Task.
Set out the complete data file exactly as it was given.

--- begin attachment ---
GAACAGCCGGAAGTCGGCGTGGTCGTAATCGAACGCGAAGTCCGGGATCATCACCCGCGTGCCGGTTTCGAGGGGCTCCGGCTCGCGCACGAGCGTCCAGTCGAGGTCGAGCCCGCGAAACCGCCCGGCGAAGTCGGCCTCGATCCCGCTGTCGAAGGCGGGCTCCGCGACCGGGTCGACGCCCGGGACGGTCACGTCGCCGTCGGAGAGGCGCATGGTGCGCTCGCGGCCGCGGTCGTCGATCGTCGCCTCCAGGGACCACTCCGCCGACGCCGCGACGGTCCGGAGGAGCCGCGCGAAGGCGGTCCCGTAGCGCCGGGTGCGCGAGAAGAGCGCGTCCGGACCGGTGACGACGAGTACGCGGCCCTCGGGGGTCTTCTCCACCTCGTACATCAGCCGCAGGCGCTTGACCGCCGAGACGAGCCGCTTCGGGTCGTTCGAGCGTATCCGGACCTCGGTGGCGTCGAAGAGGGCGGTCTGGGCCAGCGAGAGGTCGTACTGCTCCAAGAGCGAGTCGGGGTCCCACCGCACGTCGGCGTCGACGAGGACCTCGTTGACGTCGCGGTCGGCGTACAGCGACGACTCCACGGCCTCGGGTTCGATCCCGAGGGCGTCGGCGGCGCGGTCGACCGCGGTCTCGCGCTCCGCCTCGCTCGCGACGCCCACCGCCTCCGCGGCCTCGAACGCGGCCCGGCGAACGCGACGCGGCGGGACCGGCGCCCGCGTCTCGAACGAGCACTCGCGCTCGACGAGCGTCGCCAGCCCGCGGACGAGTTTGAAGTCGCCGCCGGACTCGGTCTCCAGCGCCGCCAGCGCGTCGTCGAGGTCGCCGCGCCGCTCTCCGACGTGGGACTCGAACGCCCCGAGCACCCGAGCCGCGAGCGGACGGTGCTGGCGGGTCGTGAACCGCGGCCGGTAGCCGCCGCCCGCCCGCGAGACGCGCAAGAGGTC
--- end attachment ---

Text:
GAACAGCCGGAAGTCGGCGTGGTCGTAATCGAACGCGAAGTCCGGGATCATCACCCGCGTGCCGGTTTCGAGGGGCTCCGGCTCGCGCACGAGCGTCCAGTCGAGGTCGAGCCCGCGAAACCGCCCGGCGAAGTCGGCCTCGATCCCGCTGTCGAAGGCGGGCTCCGCGACCGGGTCGACGCCCGGGACGGTCACGTCGCCGTCGGAGAGGCGCATGGTGCGCTCGCGGCCGCGGTCGTCGATCGTCGCCTCCAGGGACCACTCCGCCGACGCCGCGACGGTCCGGAGGAGCCGCGCGAAGGCGGTCCCGTAGCGCCGGGTGCGCGAGAAGAGCGCGTCCGGACCGGTGACGACGAGTACGCGGCCCTCGGGGGTCTTCTCCACCTCGTACATCAGCCGCAGGCGCTTGACCGCCGAGACGAGCCGCTTCGGGTCGTTCGAGCGTATCCGGACCTCGGTGGCGTCGAAGAGGGCGGTCTGGGCCAGCGAGAGGTCGTACTGCTCCAAGAGCGAGTCGGGGTCCCACCGCACGTCGGCGTCGACGAGGACCTCGTTGACGTCGCGGTCGGCGTACAGCGACGACTCCACGGCCTCGGGTTCGATCCCGAGGGCGTCGGCGGCGCGGTCGACCGCGGTCTCGCGCTCCGCCTCGCTCGCGACGCCCACCGCCTCCGCGGCCTCGAACGCGGCCCGGCGAACGCGACGCGGCGGGACCGGCGCCCGCGTCTCGAACGAGCACTCGCGCTCGACGAGCGTCGCCAGCCCGCGGACGAGTTTGAAGTCGCCGCCGGACTCGGTCTCCAGCGCCGCCAGCGCGTCGTCGAGGTCGCCGCGCCGCTCTCCGACGTGGGACTCGAACGCCCCGAGCACCCGAGCCGCGAGCGGACGGTGCTGGCGGGTCGTGAACCGCGGCCGGTAGCCGCCGCCCGCCCGCGAGACGCGCAAGAGGTC